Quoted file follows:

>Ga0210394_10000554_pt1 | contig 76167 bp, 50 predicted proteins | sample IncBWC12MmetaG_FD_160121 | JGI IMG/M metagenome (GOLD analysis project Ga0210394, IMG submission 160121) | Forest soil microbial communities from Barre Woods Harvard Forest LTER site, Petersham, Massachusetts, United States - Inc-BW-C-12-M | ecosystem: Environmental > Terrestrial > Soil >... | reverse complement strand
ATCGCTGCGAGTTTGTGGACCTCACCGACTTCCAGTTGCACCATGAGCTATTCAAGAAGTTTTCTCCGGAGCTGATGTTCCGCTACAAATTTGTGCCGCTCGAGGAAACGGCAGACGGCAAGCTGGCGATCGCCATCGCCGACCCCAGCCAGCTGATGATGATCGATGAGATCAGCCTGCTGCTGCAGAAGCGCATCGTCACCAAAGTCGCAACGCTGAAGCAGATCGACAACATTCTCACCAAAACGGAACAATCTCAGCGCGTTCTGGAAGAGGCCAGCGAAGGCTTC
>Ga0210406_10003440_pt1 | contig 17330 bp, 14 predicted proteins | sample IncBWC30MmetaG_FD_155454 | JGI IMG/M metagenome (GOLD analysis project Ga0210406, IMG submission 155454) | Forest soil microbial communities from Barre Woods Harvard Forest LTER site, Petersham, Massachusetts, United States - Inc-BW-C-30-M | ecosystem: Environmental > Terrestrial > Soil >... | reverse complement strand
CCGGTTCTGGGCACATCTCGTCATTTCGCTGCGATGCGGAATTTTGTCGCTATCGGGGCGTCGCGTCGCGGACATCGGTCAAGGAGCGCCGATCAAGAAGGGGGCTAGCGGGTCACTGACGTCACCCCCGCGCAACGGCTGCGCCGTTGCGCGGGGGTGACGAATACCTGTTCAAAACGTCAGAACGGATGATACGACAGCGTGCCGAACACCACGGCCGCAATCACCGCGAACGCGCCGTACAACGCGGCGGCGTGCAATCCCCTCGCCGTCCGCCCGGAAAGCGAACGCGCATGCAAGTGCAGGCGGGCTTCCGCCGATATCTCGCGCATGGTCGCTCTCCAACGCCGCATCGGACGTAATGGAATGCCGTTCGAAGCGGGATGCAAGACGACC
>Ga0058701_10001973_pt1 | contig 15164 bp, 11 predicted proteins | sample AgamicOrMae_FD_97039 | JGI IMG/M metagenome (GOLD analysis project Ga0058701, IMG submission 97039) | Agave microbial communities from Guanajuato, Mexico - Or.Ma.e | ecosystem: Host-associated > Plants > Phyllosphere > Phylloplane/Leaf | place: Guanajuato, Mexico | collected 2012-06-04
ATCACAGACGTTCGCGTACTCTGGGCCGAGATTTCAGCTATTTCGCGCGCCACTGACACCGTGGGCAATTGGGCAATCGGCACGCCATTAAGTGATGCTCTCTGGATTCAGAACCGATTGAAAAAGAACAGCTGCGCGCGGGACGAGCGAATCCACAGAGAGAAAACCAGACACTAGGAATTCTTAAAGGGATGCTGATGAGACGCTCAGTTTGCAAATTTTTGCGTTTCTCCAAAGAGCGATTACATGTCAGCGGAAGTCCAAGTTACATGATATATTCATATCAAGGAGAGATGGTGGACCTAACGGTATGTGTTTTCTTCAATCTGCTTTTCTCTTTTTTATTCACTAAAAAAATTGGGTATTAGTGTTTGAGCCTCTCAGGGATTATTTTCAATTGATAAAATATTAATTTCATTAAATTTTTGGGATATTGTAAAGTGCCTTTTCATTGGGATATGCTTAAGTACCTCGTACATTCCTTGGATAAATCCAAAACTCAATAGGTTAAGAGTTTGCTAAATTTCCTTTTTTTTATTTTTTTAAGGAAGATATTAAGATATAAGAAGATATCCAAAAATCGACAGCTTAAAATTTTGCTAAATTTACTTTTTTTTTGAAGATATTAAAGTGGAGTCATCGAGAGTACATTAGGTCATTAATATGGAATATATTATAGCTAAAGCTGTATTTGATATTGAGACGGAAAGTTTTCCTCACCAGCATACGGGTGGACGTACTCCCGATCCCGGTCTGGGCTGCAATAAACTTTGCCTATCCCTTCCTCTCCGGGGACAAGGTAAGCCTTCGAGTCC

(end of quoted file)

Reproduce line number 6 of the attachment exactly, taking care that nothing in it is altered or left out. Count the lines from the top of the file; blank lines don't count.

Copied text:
ATCACAGACGTTCGCGTACTCTGGGCCGAGATTTCAGCTATTTCGCGCGCCACTGACACCGTGGGCAATTGGGCAATCGGCACGCCATTAAGTGATGCTCTCTGGATTCAGAACCGATTGAAAAAGAACAGCTGCGCGCGGGACGAGCGAATCCACAGAGAGAAAACCAGACACTAGGAATTCTTAAAGGGATGCTGATGAGACGCTCAGTTTGCAAATTTTTGCGTTTCTCCAAAGAGCGATTACATGTCAGCGGAAGTCCAAGTTACATGATATATTCATATCAAGGAGAGATGGTGGACCTAACGGTATGTGTTTTCTTCAATCTGCTTTTCTCTTTTTTATTCACTAAAAAAATTGGGTATTAGTGTTTGAGCCTCTCAGGGATTATTTTCAATTGATAAAATATTAATTTCATTAAATTTTTGGGATATTGTAAAGTGCCTTTTCATTGGGATATGCTTAAGTACCTCGTACATTCCTTGGATAAATCCAAAACTCAATAGGTTAAGAGTTTGCTAAATTTCCTTTTTTTTATTTTTTTAAGGAAGATATTAAGATATAAGAAGATATCCAAAAATCGACAGCTTAAAATTTTGCTAAATTTACTTTTTTTTTGAAGATATTAAAGTGGAGTCATCGAGAGTACATTAGGTCATTAATATGGAATATATTATAGCTAAAGCTGTATTTGATATTGAGACGGAAAGTTTTCCTCACCAGCATACGGGTGGACGTACTCCCGATCCCGGTCTGGGCTGCAATAAACTTTGCCTATCCCTTCCTCTCCGGGGACAAGGTAAGCCTTCGAGTCC